Hosted by Natural Hazards Research Australia with support from universities and emergency management organisations, the Disaster Challenge invites the best and brightest minds in our universities to put their creative talents into helping us solve the trickiest problems that surround how we deal with floods, bushfires, storms, cyclones and other natural hazards.
A wicked problem is one that is urgent, but difficult to solve because of incomplete, contradictory, or changing requirements that are often difficult to recognise or evaluate.
With a national final and prizes, what innovation can you and your team bring that Australia hasn’t done yet?
New in 2023 – undergraduates are now eligible to enter!
The judging panel was so impressed with the quality of entries that four entries have received commendations.
The Disaster Challenge 2023 was hosted with support from universities and emergency management organisations.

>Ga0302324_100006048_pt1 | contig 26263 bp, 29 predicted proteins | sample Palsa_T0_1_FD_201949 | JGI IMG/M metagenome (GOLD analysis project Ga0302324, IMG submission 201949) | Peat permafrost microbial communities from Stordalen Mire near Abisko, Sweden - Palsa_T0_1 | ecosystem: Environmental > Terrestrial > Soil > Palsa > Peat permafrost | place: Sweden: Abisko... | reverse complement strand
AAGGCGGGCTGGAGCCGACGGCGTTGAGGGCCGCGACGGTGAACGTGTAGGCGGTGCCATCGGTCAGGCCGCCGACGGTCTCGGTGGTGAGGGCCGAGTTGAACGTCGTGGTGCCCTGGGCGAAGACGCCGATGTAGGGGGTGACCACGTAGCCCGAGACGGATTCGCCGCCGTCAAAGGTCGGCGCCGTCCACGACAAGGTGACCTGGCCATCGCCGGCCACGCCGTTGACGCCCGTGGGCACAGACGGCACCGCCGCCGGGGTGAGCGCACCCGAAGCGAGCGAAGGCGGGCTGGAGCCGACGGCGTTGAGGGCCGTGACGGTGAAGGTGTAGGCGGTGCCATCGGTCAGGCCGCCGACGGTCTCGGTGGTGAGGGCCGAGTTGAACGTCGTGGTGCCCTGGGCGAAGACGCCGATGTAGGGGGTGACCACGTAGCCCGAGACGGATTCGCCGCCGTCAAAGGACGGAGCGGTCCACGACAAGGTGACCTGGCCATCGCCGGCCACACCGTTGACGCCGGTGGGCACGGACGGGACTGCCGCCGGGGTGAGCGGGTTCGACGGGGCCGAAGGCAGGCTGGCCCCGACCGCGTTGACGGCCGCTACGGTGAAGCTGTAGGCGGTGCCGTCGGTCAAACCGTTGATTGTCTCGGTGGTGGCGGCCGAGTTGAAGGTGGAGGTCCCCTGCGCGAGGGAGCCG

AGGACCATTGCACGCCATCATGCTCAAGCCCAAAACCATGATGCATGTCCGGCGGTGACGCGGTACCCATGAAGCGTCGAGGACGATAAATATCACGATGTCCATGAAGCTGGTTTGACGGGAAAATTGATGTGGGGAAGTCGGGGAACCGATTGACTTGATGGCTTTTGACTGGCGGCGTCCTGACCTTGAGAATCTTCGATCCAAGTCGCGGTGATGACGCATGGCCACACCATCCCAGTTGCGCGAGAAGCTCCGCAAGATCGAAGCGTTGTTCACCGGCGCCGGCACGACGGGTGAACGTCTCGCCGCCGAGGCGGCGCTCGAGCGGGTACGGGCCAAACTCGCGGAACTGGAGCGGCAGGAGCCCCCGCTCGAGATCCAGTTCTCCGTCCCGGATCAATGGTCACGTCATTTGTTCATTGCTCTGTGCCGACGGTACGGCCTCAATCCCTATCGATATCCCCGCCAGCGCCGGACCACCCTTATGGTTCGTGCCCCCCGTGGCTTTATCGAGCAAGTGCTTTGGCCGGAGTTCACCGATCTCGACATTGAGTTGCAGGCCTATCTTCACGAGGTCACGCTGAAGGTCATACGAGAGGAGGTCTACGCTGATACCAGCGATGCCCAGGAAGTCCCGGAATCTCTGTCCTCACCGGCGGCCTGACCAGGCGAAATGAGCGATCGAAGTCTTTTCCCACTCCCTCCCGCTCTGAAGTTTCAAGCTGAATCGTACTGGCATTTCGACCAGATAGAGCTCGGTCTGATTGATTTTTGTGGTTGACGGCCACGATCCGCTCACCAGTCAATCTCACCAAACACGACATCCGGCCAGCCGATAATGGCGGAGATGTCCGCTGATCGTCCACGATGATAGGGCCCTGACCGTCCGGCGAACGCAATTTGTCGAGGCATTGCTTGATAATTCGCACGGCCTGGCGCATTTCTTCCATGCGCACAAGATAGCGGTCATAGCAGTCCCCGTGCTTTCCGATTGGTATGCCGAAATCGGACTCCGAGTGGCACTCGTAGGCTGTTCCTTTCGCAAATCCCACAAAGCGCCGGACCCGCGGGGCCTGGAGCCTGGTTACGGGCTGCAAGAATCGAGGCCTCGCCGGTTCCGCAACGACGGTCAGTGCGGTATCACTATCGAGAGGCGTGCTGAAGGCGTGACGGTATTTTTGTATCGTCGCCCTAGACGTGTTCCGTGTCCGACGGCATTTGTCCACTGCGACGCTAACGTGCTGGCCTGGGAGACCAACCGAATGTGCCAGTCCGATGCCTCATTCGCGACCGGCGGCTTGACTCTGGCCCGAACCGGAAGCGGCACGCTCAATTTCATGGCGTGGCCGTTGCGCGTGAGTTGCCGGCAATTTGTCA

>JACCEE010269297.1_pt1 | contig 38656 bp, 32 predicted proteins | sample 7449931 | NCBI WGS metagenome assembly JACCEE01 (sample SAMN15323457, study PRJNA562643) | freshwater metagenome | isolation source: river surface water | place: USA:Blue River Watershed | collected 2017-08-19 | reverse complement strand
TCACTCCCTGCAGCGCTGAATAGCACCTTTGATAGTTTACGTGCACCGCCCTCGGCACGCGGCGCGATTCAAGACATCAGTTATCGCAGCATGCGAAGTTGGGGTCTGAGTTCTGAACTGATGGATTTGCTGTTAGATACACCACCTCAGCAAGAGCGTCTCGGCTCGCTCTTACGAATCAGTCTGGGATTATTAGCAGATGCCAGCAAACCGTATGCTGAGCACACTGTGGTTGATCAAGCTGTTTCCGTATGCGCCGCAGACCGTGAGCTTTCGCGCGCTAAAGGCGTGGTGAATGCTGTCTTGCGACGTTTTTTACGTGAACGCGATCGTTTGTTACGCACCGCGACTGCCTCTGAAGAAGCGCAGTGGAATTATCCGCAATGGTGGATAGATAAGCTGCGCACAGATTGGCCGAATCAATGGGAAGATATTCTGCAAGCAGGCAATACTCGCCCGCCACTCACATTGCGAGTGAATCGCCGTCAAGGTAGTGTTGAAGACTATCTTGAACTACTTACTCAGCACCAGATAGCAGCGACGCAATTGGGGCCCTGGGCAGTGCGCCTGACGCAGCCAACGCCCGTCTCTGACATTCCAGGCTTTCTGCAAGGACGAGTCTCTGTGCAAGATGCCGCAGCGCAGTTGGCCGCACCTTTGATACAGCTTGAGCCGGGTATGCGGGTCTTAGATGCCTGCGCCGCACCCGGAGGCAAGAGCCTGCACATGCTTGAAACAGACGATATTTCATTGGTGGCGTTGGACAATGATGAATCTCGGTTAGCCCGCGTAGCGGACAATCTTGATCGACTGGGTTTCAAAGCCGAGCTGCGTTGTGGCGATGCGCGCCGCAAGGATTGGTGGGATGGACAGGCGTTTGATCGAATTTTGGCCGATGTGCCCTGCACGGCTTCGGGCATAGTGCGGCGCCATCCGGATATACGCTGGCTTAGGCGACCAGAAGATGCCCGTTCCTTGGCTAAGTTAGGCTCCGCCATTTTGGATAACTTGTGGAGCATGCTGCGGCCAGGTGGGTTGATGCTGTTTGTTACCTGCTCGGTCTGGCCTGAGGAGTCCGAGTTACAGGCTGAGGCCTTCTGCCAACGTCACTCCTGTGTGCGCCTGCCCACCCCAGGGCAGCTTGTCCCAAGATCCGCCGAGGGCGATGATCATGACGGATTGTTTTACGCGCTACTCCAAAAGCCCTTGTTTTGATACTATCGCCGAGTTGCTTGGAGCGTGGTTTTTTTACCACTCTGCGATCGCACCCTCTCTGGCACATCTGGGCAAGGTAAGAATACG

It took place in three phases:
Entries closed 25 May. The judges reviewed and selected the best entries for the Disaster Challenge Final using the judging criteria. Three finalists were selected.
To bring the ideas to life, finalists were supported with academic and industry mentors to assist them to take their idea to the next level. Finalists had equal access to financial, academic and creative support to get the best out of their ideas, as well as support for up to three members of each finalist team to attend the Disaster Challenge Final.
Finalists came together in Melbourne on 12 October for the Disaster Challenge Final at a special public event on the eve of the UN International Day of Disaster Risk Reduction. Finalists pitched their brilliant ideas to a judging panel of disaster management experts.
The winner received: